Katy Perry Copies Song, Ordered to Pay 2.7 Million

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A Los Angeles court that heard the Katy Perry vs Christian rapper Flame court case last week has finally come to a financial decision, and it’s a big one – Flame was rewarded a total of $2.7 million by the courts for the copyright infringement.

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It’s far from the staggering $20 million that Flame’s lawyers wanted from Katy and her record company, but it’s certainly no small chunk of change. We’re sure Flame is calling up the best tax attorneys in LA so that he can see the most from this financial windfall.

Why Does Flame Get So Much?

Last week, Katy and Flame, real name Marcus Tyrone Gray, went to court over the allegation that Katy Perry and her record company stole a very basic 6 quarter note section from his song Joyful Noise, off the album Our World: Redeemed. According to Flame and his lawyers, Katy’s record label used this section in her hit song Dark Horse, which had a ton of airtime in 2013 and 2014.

Our World: Redeemed was a pretty popular album in the Christian music scene, being nominated for a Grammy Award in the category of Best Rock or Rap Gospel Album, but the song in question only has about 3.5 million views on YouTube to date, compared to the 2.6 billion views that Dark Horse has received so far.

It’s important to note that when we wrote about this lawsuit earlier in the week and Katy’s ultimate loss, Joyful Noise had only 2.9 million views. Flame didn’t just get millions from this case; he also got a ton of fame.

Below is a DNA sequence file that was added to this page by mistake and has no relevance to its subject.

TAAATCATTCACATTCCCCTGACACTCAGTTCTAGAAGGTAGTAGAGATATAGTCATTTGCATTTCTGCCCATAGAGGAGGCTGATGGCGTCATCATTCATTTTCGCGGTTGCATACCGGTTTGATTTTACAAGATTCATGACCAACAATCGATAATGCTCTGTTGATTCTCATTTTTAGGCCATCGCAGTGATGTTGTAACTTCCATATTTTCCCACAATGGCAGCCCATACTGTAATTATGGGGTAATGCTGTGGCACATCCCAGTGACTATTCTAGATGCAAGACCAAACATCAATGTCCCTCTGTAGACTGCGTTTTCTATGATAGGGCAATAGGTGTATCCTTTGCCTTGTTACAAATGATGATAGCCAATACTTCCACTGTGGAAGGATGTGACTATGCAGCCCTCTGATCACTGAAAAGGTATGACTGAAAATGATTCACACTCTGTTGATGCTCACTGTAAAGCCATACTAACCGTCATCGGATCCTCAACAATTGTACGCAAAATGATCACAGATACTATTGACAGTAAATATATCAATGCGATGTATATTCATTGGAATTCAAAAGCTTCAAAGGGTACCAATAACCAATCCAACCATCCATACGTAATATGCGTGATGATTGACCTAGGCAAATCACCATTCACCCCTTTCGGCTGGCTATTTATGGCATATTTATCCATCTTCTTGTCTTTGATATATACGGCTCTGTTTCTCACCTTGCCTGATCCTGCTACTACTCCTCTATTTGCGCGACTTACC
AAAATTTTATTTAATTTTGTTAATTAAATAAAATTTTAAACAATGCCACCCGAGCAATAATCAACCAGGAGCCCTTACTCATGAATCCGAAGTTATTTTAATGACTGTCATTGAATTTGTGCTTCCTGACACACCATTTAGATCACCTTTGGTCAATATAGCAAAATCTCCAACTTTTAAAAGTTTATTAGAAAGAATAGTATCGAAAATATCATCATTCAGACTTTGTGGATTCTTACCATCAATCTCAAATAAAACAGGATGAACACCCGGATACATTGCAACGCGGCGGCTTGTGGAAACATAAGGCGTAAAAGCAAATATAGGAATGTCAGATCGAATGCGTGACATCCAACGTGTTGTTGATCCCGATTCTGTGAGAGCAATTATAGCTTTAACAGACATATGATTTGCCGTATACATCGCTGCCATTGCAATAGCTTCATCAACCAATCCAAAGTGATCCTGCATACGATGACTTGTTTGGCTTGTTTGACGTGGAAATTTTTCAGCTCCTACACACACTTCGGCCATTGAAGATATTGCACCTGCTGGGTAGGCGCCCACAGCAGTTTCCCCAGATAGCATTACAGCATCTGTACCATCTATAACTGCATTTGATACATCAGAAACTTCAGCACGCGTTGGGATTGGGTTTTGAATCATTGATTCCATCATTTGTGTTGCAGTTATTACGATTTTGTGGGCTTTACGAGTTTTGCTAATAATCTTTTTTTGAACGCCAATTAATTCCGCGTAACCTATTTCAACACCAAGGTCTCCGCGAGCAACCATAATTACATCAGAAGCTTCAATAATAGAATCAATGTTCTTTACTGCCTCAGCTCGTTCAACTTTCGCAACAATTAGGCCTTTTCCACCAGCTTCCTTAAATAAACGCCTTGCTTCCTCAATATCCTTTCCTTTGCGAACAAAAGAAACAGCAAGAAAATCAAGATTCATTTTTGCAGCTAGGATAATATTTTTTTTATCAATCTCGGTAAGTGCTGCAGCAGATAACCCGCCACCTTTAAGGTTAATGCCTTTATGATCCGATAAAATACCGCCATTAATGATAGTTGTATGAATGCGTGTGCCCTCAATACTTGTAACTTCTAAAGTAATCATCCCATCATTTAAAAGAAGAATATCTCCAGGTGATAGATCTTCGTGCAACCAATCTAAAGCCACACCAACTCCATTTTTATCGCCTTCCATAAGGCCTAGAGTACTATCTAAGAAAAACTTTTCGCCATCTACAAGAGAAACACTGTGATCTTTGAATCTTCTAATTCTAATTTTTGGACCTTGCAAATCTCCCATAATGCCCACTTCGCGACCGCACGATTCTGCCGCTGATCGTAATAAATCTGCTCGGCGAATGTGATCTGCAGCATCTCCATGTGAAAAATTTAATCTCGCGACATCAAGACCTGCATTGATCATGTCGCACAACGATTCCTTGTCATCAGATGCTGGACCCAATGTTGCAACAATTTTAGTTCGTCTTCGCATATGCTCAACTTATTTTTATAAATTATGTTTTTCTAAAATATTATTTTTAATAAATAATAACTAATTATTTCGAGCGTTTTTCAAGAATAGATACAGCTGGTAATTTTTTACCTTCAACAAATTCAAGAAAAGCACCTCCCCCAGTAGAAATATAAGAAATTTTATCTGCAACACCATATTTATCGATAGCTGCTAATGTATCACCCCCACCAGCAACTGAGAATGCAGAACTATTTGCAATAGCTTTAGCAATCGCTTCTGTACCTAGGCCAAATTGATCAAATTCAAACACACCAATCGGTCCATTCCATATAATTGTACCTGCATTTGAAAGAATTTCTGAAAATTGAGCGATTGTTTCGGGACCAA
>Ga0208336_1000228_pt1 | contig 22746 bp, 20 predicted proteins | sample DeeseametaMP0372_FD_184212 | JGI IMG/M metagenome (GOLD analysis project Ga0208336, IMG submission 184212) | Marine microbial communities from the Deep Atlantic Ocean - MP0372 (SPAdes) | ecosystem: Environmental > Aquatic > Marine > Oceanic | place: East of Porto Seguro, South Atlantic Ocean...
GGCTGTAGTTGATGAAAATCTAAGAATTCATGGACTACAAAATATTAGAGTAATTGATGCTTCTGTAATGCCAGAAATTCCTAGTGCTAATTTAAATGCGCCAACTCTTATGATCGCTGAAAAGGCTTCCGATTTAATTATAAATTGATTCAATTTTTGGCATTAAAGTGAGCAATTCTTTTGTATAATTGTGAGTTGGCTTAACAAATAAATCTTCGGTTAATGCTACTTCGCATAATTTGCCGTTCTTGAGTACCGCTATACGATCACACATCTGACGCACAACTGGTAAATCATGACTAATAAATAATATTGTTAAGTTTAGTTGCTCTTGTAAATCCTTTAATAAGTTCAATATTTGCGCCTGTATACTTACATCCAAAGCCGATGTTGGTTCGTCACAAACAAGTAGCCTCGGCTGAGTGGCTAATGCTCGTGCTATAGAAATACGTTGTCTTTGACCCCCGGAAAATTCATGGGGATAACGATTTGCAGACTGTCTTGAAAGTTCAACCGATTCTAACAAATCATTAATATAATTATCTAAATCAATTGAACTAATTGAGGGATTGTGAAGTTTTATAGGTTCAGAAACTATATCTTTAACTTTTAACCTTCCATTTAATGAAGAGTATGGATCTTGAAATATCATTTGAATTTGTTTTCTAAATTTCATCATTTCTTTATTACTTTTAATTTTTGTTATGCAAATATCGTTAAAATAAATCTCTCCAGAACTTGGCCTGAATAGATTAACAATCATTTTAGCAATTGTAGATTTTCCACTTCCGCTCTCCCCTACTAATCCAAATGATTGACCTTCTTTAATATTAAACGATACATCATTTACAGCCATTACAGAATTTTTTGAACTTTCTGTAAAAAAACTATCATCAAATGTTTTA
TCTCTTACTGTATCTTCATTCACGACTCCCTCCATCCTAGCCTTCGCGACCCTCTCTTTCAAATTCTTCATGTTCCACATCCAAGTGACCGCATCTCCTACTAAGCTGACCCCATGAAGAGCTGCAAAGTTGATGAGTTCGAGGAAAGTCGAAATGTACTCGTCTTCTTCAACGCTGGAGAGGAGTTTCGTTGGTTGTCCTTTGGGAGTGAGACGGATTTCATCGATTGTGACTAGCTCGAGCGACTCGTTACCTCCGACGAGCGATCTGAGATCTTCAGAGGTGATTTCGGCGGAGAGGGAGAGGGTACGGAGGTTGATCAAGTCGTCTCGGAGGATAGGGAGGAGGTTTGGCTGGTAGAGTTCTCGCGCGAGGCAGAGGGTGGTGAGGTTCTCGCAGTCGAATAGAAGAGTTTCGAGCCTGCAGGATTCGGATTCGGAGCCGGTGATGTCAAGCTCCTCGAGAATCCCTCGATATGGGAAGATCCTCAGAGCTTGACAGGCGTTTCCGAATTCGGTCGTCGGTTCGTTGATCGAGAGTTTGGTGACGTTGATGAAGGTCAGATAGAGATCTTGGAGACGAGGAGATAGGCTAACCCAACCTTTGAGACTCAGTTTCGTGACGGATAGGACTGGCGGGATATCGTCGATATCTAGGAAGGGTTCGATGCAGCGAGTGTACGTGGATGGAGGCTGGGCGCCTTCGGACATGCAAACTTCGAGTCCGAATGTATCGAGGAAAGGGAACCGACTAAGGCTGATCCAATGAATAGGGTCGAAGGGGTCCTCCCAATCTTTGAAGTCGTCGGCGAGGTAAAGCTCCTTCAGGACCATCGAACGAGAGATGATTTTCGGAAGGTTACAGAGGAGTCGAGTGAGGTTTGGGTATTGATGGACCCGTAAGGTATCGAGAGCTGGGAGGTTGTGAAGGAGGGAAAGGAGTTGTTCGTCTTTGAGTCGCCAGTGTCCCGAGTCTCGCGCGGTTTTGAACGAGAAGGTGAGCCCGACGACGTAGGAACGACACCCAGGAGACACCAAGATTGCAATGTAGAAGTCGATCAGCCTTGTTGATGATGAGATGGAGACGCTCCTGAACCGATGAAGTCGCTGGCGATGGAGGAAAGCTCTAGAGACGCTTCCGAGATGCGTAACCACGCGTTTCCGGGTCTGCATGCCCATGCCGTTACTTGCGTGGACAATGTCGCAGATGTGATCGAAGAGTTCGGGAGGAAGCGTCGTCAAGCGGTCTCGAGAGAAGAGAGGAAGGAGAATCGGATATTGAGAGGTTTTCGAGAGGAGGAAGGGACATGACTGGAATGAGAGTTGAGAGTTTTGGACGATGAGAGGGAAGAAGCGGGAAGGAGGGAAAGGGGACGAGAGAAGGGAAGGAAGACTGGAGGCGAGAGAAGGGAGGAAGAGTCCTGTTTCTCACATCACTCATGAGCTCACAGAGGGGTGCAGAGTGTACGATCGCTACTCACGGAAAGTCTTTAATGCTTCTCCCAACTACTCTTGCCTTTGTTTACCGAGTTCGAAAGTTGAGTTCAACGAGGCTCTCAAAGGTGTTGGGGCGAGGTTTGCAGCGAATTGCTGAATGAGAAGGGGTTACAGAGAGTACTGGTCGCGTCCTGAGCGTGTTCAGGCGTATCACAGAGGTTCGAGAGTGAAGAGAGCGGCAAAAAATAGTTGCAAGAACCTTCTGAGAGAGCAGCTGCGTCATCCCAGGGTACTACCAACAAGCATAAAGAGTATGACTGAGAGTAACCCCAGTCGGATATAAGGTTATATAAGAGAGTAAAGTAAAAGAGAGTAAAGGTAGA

If you want to read about the nitty-gritty details of the case, you can read our story here about all the details.

How the Money Breakdown Works

The pop superstar is only actually responsible for about $550,000 of the $2.78 million that Flame will receive. The rest of the money is coming from Capital Records, Katy’s long-time record label.

Flame’s lawyers argued that he should receive upwards of $20 million for the copyright infringement, citing that Dark Horse was a huge hit and made Perry a boatload of cash. Dark Horse spent four weeks at the top of the Billboard Hot 100 and got her a Grammy Award nomination. Not to mention that she performed it during her 2015 Super Bowl halftime show.

Katy’s lawyers bit back at the suggestion, saying that the idea the song made the company or Katy herself $20 million was absurd. Her lawyers argued in court that $360,000 would be a more reasonable number.

The court threw around a ton of numbers, too. Apparently essential to Katy’s personal brand and the success of the song, they deducted some expenses from her profits, including more than $13k for a wardrobe stylist for a single night, $3k for a hairdo, over $800 on a single manicure.

In addition to her personal costs that affect her brand, and therefore her profit, expenses like manufacturing, marketing, and salaries all have to be factored into the final profit margins.

Not the First

This isn’t the first major copyright case in recent memory, and it certainly won’t be the last. With the ease that we can access new and different music and the constant bombardment of songs and beats we experience every day, it’s hard to know now if an idea is unique or you just don’t know where it came from.

In 2015 a jury awarded the estate of Marvin Gaye $5 million from Robin Thicke and Pharrell Williams following a copyright case. In the case, Gaye’s estate said that the song Blurred Lines was way too close to Got to Give It Up for comfort and that they had taken large portions of the beat to make the hit track.